Data encoding techniques for use in data transmission systems typically attempt to minimize the number of transitions in signal level per bit transmitted. Since transmission media have known bandwidth limits, decreasing the number of transitions per bit transmitted increases the maximum rate at which data can be transmitted over a given medium. In known data frequency independent encoding techniques, each bit transmitted requires reservation of a time period equivalent to two pulse periods. A pulse period is the time necessary for a signal to change from a neutral state to a valid logic level and back again to the neutral state. The necessity of having two pulse periods for every transferred data bit limits the performance of high-speed data communication devices. Data encoding techniques accordingly seek to minimize the number of pulses required per bit transferred and thus decrease the effect of transmission media bandwidth limits which limit the maximum data transmission rate.

The elimination of the d.c. component of the signal enables a.c. coupling of the transmission media to the source and receiver of the digital data by means of a transformer. The use of a transformer or a.c. coupling avoids problems caused by differences in the ground potentials between the transmission source and receiver of the digital data.

Most Self-clocking data encoding techniques permit two units in a data transmission system to communicate without separate clocking information or a separate clocking signal. The nature of the transmitted data stream allows the receiver to generate an associated clock signal without prior knowledge that the data has been transmitted.

Known data encoding techniques have been unable to incorporate all four of these desirable objectives in a single encoding technique. Accordingly the developers of data communication networks have been required to choose between encoding techniques that encompass some, but not all, of the above referred advantageous features.

SUMMARY OF THE PRESENT INVENTION

The present invention is a data encoding technique for use in a digital communication system. The data encoding technique achieves d.c. balancing, allows transmission of data at a rate of one bit per pulse period, is self-clocking and frequency-independent.

In the preferred embodiment, bit-pairs of binary data in NRZ form are encoded and transmitted as a pulse or pulse-pair. The pulses are a fixed width known by both the transmitter and receiver. The interval between pulse-pairs can vary with the rate at which the pulse-pairs are transmitted. The transmitted pulse or pulse-pair is received, decoded, and transformed back into two separate bits of data in NRZ form. The encoding technique of the present invention achieves a doubling of the maximum bit rate attainable in known digital data transmission encoding techniques which required an allocation of time equal to a pulse-pair for each transmitted bit.

The leading edge of each transmitted pulse or pulse-pair activates a sampling circuit in the receiving device. The sampling circuit then samples the pulse or pulse-pair and stores the polarity in data latches at predetermined points in time based on the known pulse width. The sampling circuit comprises a clocking circuit and a plurality of flip-flops. The clocking circuit responds to the leading edge of the transmitted pulse or pulse-pair and generates two clock signals. The first clock signal activates a first edge triggered D flip-flop which stores the polarity of the first pulse of the received pulse or pulse-pair. The second clock signal activates a second edge triggered D flip-flop which stores the polarity of the second pulse if the encoded bit-pair is a pulse-pair. A decoder circuit receives the polarity information stored in the D flip-flops and generates a data bit-pair corresponding to the original data bit-pair. Since the sampling circuit is activated by the reception of the encoded data itself and otherwise remains inactive, the sampling is self-clocking and frequency independent. The clock signal is generated when data is received and the receiver need not have prior knowledge of the rate at which the pulse-pairs are transmitted.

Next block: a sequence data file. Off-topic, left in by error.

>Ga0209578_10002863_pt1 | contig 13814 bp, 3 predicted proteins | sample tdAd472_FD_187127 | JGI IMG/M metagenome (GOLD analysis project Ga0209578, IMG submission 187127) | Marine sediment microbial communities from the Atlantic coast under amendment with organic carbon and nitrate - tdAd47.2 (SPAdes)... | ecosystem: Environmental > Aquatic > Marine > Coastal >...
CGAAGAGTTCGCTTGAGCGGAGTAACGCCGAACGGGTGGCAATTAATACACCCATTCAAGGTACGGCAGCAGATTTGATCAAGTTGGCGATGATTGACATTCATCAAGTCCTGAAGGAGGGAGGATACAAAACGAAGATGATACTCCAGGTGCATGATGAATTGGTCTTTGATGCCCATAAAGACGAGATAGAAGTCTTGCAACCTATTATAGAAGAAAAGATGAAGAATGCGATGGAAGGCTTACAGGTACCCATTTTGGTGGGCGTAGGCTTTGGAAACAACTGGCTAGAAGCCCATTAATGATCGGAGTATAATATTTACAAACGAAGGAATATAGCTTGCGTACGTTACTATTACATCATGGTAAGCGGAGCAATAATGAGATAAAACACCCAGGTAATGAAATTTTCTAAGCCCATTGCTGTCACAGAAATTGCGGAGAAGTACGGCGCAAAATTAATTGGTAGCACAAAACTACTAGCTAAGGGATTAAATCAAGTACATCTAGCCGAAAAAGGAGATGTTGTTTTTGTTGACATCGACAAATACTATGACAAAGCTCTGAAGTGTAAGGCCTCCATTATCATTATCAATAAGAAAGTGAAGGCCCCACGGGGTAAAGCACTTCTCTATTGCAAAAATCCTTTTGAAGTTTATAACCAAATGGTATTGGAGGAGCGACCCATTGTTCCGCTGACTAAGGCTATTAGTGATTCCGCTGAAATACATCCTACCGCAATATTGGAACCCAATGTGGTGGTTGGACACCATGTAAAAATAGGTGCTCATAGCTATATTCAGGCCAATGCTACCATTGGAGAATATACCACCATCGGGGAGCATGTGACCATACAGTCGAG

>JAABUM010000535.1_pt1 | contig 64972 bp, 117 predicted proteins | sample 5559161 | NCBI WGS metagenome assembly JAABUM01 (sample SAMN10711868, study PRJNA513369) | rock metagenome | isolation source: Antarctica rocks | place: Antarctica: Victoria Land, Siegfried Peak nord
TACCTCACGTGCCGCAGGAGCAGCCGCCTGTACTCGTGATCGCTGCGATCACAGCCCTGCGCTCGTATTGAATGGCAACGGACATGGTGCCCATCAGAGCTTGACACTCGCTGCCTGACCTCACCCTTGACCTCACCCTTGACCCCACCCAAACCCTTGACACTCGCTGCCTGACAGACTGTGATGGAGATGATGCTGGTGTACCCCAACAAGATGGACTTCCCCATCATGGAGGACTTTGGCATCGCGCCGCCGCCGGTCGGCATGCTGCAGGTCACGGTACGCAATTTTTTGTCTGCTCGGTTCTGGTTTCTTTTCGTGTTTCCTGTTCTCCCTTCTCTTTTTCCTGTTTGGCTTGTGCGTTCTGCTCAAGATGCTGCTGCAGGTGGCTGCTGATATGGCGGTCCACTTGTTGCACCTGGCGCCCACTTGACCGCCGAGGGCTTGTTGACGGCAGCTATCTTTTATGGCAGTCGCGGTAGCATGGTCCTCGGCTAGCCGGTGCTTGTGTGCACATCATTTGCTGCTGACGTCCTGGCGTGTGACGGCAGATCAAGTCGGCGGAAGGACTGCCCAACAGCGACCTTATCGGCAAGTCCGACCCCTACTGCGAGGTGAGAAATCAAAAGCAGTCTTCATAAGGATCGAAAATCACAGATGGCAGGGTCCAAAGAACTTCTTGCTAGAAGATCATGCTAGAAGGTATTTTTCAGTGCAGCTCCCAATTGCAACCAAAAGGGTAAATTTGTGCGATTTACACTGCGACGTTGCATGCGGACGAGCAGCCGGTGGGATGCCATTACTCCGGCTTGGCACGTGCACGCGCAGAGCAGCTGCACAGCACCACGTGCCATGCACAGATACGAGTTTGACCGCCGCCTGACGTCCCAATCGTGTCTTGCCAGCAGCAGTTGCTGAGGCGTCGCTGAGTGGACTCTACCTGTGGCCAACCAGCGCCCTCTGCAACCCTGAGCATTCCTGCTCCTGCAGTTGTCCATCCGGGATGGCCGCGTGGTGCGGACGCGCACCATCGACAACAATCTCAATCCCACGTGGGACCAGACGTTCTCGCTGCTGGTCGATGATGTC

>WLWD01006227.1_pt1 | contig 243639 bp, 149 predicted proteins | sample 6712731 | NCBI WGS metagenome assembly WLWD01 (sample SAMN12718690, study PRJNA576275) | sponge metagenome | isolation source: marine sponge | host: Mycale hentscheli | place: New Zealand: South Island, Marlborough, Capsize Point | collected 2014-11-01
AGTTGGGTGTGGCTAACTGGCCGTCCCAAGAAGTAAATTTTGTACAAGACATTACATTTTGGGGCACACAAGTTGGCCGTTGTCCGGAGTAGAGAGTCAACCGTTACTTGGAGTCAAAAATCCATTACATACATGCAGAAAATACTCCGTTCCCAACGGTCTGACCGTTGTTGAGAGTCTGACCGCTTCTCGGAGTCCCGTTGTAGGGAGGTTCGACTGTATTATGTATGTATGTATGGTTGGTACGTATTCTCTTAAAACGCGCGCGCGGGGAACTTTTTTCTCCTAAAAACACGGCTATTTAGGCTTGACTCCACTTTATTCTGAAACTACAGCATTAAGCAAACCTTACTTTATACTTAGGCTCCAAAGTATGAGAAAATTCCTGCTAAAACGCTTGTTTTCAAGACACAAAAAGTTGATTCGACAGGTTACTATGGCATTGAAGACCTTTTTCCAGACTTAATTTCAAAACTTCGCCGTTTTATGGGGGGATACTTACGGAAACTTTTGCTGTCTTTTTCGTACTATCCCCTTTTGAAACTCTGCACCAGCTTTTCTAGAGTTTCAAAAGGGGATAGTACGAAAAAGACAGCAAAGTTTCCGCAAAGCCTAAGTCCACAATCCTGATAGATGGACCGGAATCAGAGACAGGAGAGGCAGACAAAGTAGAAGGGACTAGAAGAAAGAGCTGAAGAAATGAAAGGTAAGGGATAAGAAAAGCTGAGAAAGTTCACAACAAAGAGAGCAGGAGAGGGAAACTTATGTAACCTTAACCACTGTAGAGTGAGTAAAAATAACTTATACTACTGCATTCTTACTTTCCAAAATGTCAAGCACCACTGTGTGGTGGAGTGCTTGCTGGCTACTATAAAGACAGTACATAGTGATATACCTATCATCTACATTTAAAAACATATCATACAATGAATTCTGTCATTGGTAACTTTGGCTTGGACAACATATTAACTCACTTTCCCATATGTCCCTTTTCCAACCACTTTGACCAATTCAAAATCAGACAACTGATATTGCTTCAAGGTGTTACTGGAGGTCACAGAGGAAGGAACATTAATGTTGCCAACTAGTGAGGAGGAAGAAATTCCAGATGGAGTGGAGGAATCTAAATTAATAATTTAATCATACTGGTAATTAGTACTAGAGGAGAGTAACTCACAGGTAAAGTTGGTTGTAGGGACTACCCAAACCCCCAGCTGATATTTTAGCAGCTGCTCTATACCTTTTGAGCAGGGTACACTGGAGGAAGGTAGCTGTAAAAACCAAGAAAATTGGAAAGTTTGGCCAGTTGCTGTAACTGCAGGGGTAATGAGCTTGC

In the encoding technique of the present invention d.c balancing is achieved through the selective transmission of a pulse or pulse-pair having a neutral, negative or positive average voltage. A counter receives a data bit-pair and provides an output indicative of the relative number of positive and negative pulses previously transmitted. The d.c balancing facilitates a.c. coupling of the transmission media to the receiver and transmitter. The use of a.c. coupling of the transmission media avoids problems caused by differences in the ground potentials between the source and receiver of the digital signal.

The encoded signal, represented by a single pulse or a pulse-pair, is constructed from three basic pulses. P1 is the first pulse transmitted in a pulse-pair. P2 is the second pulse transmitted in a pulse pair when the polarities of the first and second pulse are opposite. If the polarity of the first and second pulses are the same, then a third pulse, P3 is transmitted. The beginning of the third pulse coincides with the beginning of the first pulse, and the ending of the third pulse coincides with the end of the second pulse. The third pulse is transmitted instead of the first and second pulse in order to guarantee transmission of a glitch-free encoded pulse-pair.